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This article in SSSAJ

  1. Vol. 53 No. 6, p. 1884-1887
     
    Received: Apr 4, 1989
    Published: Nov, 1989


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doi:10.2136/sssaj1989.03615995005300060045x

Seasonal Uptake Patterns of Fertilizer Nitrogen Applied in Split Applications to Rice

  1. C. E. Wilson ,
  2. B. R. Wells and
  3. R. J. Norman
  1. Dep. of Agronomy, Univ. of Arkansas, Fayetteville, AR 72701
    Univ. of Arkansas Rice Research and Extension Center, Stuttgart, AR 72160

Abstract

Abstract

When rice (Oryza sativa L.) is grown in a direct-seeded, delayed-flood system as used in the southern USA, split topdress applications of N fertilizer have proven to be one of the most effective methods for achieving relatively high grain yields and efficient fertilizer-N uptake. Knowledge concerning the seasonal uptake patterns of fertilizer N applied in split applications is limited. Consequently, a field study was conducted to measure the seasonal uptake of N fertilizer from split applications made at preflood, 1.3-cm internode elongation (IE), and 14 d after IE (IE + 14 d). To evaluate each fertilizer application, 15N-labeled urea (2.42 atom% 15N) was applied at preflood (10 g N m−2), IE (5 g N m−2), or IE + 14 d (5 g N m−2). Fertilizer N contained in the soil as NH4, NO3, and organic N were determined periodically after each 15N application, along with the fertilizer and total N in the rice roots, shoots, and panicles. Plant uptake of fertilizer N from the preflood application was essentially complete within 21 d after application (63.2% of the applied N). Nitrogen uptake was essentially complete within 3 d after application of the midseason treatments. Three days after IE, 63.3% of the applied N had been taken up by the plant whereas the plant had taken up 70.1% of the applied N 3 d after the IE + 14 d N application. Approximately 20% of the fertilizer N was recovered in the soil organic fraction at maturity regardless of the time of fertilizer application. Fertilizer N incorporated into the soil organic fraction reached a maximum within 21 d after the preflood treatment.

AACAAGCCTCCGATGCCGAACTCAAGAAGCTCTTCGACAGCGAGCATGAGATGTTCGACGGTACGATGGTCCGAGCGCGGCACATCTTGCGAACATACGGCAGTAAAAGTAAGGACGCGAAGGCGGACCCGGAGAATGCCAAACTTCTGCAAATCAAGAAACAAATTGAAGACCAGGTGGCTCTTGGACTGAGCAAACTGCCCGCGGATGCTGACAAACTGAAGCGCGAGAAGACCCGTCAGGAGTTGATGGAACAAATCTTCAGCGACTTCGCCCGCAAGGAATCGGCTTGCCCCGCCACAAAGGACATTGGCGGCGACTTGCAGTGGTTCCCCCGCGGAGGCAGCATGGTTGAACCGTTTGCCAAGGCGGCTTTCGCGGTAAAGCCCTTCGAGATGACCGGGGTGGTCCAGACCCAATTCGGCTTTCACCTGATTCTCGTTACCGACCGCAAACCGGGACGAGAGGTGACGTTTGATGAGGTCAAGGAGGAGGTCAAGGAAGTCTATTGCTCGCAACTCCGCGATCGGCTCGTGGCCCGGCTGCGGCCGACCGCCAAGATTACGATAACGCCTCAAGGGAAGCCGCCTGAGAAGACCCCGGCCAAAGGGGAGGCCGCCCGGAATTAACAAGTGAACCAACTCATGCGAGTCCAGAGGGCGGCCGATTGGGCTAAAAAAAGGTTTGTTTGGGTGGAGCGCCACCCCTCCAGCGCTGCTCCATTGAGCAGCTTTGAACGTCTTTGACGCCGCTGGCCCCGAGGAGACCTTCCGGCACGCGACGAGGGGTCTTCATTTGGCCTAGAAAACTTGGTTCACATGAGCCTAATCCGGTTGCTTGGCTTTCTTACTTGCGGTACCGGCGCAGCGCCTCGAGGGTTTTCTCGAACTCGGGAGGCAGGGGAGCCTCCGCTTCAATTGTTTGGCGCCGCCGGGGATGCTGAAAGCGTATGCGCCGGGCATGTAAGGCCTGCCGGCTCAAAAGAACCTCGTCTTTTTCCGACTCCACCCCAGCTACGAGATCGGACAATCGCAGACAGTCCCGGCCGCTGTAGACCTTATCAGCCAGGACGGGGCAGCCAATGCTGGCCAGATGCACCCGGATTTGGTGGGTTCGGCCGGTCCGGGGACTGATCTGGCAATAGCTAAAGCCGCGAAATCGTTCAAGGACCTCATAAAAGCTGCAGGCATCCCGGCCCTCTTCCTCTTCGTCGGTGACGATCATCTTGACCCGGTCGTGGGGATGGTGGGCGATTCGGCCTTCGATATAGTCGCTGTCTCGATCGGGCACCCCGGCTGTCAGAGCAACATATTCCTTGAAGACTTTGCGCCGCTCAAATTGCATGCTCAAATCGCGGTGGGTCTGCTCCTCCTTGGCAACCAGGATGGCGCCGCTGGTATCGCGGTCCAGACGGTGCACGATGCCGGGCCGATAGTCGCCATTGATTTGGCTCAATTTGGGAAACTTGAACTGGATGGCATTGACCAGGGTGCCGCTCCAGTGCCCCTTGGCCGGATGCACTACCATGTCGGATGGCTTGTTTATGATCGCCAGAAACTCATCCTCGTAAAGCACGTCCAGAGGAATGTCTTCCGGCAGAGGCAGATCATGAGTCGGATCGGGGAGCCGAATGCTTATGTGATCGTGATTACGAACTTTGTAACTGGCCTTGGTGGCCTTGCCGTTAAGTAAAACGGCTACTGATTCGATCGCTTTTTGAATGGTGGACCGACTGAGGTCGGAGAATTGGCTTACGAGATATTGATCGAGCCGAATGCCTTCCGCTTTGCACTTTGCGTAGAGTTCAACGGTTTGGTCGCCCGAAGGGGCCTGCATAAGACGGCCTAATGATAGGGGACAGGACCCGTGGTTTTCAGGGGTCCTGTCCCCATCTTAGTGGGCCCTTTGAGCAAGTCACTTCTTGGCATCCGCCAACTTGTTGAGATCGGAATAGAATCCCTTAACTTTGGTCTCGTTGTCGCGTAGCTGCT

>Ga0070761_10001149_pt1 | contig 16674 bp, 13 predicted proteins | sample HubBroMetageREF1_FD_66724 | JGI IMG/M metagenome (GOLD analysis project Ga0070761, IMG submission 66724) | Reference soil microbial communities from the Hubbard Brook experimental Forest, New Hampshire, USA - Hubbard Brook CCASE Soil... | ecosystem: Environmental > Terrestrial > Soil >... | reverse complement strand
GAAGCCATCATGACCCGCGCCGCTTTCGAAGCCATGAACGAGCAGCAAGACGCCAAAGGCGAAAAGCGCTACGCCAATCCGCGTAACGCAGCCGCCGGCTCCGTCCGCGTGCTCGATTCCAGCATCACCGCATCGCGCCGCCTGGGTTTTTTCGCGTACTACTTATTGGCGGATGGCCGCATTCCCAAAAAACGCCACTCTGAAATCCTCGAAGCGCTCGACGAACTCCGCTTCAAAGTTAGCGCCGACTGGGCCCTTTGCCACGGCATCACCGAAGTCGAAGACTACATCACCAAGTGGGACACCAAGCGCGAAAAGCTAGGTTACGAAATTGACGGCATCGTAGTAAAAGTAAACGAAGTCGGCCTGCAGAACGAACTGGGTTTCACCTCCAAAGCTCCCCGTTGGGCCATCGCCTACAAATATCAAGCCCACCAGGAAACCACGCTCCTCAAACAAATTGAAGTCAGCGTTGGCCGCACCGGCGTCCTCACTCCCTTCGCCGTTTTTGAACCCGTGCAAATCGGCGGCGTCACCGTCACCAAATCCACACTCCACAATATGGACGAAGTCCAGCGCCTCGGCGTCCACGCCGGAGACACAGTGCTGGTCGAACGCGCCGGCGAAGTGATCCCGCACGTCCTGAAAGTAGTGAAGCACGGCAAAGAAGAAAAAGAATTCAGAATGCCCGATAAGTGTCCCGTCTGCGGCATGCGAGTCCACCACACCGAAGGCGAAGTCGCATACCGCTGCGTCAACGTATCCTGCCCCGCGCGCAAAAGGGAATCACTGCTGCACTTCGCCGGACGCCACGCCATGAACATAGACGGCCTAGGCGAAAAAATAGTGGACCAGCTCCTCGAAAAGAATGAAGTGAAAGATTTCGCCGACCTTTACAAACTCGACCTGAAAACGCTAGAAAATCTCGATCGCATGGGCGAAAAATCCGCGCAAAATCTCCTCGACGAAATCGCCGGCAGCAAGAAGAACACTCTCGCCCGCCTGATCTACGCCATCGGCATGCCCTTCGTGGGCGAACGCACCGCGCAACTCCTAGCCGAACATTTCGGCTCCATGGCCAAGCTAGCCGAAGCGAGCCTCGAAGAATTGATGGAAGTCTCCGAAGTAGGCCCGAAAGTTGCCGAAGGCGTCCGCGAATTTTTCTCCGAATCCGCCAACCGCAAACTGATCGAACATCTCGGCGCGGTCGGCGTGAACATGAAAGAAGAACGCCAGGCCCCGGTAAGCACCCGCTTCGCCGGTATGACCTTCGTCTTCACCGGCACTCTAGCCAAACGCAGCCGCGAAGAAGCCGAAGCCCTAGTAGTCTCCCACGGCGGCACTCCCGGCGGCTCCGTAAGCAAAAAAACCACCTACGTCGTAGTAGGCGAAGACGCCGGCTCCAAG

Contribution of the Dep. of Agronomy, Univ. of Arkansas and the Arkansas Agric. Exp. Stn. Supported in part by the Tennessee Valley Authority's National Fertilizer Development Center and the Arkansas Rice Research and Promotion Board.

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